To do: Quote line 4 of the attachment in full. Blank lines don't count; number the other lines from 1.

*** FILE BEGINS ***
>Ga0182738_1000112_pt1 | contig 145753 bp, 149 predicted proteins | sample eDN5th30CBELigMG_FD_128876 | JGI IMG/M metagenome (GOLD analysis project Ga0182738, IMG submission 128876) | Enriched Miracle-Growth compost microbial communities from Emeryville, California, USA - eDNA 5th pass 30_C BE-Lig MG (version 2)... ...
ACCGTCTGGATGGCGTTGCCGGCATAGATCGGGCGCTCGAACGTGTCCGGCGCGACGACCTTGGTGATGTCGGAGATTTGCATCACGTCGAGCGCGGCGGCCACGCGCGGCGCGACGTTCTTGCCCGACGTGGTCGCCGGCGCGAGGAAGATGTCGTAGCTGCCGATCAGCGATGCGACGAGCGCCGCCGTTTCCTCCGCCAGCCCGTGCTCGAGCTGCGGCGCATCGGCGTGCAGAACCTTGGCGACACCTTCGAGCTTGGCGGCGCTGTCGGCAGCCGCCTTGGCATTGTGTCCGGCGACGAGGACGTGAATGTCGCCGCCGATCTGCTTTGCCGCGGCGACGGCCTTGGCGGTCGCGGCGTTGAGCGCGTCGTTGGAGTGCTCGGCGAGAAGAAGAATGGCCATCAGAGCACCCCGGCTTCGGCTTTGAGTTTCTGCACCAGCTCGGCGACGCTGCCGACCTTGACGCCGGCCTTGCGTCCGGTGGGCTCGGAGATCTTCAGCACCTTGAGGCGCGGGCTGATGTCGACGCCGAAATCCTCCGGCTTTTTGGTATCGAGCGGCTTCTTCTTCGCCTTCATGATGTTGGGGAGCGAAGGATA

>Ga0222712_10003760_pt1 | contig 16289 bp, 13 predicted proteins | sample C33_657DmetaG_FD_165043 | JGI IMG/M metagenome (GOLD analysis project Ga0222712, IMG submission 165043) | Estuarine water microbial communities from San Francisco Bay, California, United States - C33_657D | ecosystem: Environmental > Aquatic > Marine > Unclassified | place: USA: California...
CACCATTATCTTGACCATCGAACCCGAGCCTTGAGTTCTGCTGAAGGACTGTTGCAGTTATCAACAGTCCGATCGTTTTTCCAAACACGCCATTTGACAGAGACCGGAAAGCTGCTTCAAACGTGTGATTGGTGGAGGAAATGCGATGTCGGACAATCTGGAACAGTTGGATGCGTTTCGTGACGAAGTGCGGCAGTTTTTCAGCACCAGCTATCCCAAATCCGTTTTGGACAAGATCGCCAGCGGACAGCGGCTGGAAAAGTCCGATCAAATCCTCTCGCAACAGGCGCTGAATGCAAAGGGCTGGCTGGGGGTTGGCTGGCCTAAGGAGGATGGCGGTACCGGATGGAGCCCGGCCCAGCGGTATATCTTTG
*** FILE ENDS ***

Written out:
CACCATTATCTTGACCATCGAACCCGAGCCTTGAGTTCTGCTGAAGGACTGTTGCAGTTATCAACAGTCCGATCGTTTTTCCAAACACGCCATTTGACAGAGACCGGAAAGCTGCTTCAAACGTGTGATTGGTGGAGGAAATGCGATGTCGGACAATCTGGAACAGTTGGATGCGTTTCGTGACGAAGTGCGGCAGTTTTTCAGCACCAGCTATCCCAAATCCGTTTTGGACAAGATCGCCAGCGGACAGCGGCTGGAAAAGTCCGATCAAATCCTCTCGCAACAGGCGCTGAATGCAAAGGGCTGGCTGGGGGTTGGCTGGCCTAAGGAGGATGGCGGTACCGGATGGAGCCCGGCCCAGCGGTATATCTTTG